Too many writers make this mistake. Yeah, you’re writing a fun sci-fi horror thriller. But that doesn’t mean you shouldn’t dig into your characters’ backstories and find out what’s unique about them so that they can talk and act in a unique way. If you don’t do that extra work, you’ll fall back on cliches and stereotypes, such as…you guessed it…previous movie characters you’ve watched. Don’t think for a second that the reader doesn’t pick up on this. We do. And it’s a sad moment, because we know from that point on, the story’s going to lack an element of originality.
On the plus side, we jump into the story REALLY FAST. I mean after we meet the marines it’s off to Antarctica and the mission begins. However immediately after they get there, I started getting confused. I couldn’t figure out who exactly Tillman was or what he had to do with anything. He was the only survivor of this nearby camp? Yet he didn’t know what attacked him? Later, when we go to his camp to try and figure things out, they find footprints heading off to the submarine. If Tillman survived this thing, how come he didn’t already know everyone else ran to the submarine? Why is he finding this out for the first time with the marines? There were little pieces of information here and there that were kept from us that we needed to know in order to understand Tillman’s situation. So his whole storyline was a challenge to keep up with.
After the Germans show up, the story starts to lose form. The goals aren’t as clear. The marines split up into two groups. Tillman starts going after the hunters, which is a clear goal, but I’m not sure what Gavin and Decker (another marine) were doing in the U-boat.
As I’ve always preached on the site, you want to give your characters a clear goal – something they’re after. This it the MAIN thing you’ll need to do to keep the story focused. If you decide to split your characters up into two (or even three) groups, then, you need to give BOTH GROUPS clear goals. This is super-important because you’re now asking the audience to keep track of two separate story lines. If one of those story lines is unclear, then you’ve failed as a writer because we can’t properly follow the story anymore. I could never quite figure out what Gavin was doing in his half of the storyline and that did Tundra in for me.
Finally, I thought the end of the story could’ve used some original choices. We find out there’s a ship under the snow. It’s essentially an alien “Noah’s Ark,” with a bunch of alien animals being let loose. I’ve seen lots of versions of this before. I’ve even reviewed a spec detailing this exact same scenario. So I was sort of let down as I wanted something new and different. It’s a cool idea. But you have to remember that you’re competing against millions of imaginations. If you don’t dig deep enough, chances are you’re writing something that’s already been written.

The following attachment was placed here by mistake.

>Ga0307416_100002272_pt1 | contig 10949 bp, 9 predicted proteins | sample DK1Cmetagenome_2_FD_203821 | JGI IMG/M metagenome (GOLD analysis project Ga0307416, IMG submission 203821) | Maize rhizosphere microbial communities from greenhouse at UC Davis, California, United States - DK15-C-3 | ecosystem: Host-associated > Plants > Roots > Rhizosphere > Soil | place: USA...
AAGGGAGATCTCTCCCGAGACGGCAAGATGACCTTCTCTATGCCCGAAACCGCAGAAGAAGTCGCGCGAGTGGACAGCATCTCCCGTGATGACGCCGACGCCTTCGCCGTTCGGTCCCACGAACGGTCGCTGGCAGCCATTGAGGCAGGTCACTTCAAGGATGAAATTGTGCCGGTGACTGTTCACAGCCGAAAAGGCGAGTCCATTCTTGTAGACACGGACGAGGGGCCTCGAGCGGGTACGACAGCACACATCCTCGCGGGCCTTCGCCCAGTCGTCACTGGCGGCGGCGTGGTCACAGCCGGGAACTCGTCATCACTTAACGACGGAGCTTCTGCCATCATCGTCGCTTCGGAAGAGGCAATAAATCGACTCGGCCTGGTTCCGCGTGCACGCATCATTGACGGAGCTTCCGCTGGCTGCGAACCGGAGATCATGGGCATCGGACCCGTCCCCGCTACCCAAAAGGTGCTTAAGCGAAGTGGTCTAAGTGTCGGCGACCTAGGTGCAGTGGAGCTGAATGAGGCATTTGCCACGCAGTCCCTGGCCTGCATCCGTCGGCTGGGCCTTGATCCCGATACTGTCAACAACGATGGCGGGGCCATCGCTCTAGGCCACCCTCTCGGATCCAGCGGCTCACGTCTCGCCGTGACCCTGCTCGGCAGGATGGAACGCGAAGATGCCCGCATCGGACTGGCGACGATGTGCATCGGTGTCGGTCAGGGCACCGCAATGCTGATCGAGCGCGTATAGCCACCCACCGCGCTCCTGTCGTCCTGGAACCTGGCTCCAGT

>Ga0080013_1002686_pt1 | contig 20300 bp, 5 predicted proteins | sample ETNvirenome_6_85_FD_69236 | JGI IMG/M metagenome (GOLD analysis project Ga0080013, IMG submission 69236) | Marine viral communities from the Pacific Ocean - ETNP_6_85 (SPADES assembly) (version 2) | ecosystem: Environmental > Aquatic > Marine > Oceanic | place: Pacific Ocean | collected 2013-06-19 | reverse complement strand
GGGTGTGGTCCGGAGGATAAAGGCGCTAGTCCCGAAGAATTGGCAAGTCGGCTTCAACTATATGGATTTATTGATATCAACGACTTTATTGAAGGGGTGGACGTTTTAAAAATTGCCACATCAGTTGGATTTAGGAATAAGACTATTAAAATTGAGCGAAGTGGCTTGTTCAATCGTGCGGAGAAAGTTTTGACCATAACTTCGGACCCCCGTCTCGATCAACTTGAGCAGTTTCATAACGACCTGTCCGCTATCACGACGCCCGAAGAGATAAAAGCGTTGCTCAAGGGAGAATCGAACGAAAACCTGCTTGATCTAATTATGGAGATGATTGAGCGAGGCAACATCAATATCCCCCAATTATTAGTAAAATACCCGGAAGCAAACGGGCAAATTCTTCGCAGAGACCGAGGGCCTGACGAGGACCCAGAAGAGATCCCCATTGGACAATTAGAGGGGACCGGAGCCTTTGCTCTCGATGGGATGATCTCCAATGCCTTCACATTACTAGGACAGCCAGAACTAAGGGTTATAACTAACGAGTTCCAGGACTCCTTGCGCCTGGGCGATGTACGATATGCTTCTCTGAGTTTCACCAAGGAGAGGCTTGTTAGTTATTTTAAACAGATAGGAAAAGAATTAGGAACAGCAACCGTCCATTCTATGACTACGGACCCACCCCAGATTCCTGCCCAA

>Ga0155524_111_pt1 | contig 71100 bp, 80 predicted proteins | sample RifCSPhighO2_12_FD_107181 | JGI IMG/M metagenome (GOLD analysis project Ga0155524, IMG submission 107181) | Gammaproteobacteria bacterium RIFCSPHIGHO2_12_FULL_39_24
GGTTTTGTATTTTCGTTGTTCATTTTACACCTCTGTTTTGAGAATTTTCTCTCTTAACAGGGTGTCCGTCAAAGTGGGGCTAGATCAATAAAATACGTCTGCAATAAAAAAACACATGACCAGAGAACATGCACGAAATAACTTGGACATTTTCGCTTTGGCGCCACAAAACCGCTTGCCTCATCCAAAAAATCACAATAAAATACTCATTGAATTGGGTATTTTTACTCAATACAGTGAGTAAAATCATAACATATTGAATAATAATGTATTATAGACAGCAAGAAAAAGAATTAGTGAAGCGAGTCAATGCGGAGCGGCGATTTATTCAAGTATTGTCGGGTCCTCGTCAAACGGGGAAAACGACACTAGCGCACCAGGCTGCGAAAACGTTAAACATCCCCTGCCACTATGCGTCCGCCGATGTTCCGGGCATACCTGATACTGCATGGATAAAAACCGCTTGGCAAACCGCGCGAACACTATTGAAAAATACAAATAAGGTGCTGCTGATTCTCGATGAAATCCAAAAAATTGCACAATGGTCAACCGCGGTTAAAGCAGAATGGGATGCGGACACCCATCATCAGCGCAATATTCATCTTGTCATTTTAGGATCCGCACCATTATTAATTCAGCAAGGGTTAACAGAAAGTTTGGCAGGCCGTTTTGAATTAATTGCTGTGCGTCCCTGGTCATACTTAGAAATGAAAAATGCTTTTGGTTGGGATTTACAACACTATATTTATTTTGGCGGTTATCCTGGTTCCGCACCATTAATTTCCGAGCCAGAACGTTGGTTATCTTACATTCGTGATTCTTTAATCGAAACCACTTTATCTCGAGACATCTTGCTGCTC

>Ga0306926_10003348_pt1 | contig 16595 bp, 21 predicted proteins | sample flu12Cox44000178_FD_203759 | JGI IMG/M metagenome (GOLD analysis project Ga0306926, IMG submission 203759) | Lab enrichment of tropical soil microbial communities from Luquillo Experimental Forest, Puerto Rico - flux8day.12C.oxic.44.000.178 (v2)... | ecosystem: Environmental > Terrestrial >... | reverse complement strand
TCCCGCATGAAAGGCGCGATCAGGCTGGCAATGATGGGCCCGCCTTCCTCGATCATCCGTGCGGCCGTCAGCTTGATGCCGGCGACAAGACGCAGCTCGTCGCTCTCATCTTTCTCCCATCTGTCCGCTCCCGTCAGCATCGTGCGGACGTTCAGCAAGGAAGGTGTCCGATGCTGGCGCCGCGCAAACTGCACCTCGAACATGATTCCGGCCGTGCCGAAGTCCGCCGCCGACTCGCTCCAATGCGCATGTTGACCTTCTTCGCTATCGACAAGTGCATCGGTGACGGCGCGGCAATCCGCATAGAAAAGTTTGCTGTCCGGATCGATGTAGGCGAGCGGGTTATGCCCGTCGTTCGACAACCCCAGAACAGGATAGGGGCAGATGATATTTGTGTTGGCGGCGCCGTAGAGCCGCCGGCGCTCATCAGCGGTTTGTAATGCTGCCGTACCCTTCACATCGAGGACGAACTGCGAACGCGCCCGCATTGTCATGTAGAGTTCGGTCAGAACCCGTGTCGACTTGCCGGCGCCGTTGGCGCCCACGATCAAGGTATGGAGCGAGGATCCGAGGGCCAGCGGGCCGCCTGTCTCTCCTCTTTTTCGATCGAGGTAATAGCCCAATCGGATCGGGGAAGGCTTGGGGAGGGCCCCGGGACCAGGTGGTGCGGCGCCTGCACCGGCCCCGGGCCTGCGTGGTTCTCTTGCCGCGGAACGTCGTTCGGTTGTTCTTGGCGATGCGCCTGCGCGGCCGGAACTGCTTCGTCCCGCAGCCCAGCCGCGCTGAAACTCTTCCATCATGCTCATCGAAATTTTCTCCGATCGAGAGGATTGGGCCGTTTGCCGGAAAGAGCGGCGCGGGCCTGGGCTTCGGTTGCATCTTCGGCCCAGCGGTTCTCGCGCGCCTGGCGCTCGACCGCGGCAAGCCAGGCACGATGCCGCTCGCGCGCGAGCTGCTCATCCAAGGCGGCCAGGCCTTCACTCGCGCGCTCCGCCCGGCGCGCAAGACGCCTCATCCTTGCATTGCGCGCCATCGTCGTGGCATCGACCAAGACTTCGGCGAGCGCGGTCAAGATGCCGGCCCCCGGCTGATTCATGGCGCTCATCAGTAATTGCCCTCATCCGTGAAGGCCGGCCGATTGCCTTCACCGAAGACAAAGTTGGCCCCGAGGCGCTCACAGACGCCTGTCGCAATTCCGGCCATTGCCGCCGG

On the technical front, the script was a quick read. The writing was descriptive and succinct. Formatting was excellent. A couple of typos but nothing terrible. If I were Burke, I would work harder on character backstory and really trying to come up with characters who are unique. Don’t just base people off your favorite movie characters. This would clear up some of the dialogue issues I had. In addition to that, challenge yourself more with plot. Dig a couple levels deeper so you erase any chance of writing something unoriginal. Oh, and clarity! Make sure the reader always knows what’s going on.
This is stronger than your average amateur effort for sure. But it’s not quite up to pro level for the reasons I listed. However, Burke has enough talent to take this feedback and kick ass on his next effort.
Script link: Tundra
[ ] What the hell did I just read?
[x] wasn’t for me
[ ] worth the read
[ ] impressive
[ ] genius
What I Learned: Remember that movies primarily stimulate two senses – what you see and what you hear. Therefore, when you’re writing description, you want to focus on images and sounds. Read the first few pages of Tundra and you’ll see why I put it in the “definite” pile. The “lazy groaning of steel under pressure.” Or “Icy winds batter white-tipped waves.” “A periscope breaks through.” It points towards the “misty mass of Antarctica.” You want to transport your reader into a world. Focusing on sounds and images is the best way to do that.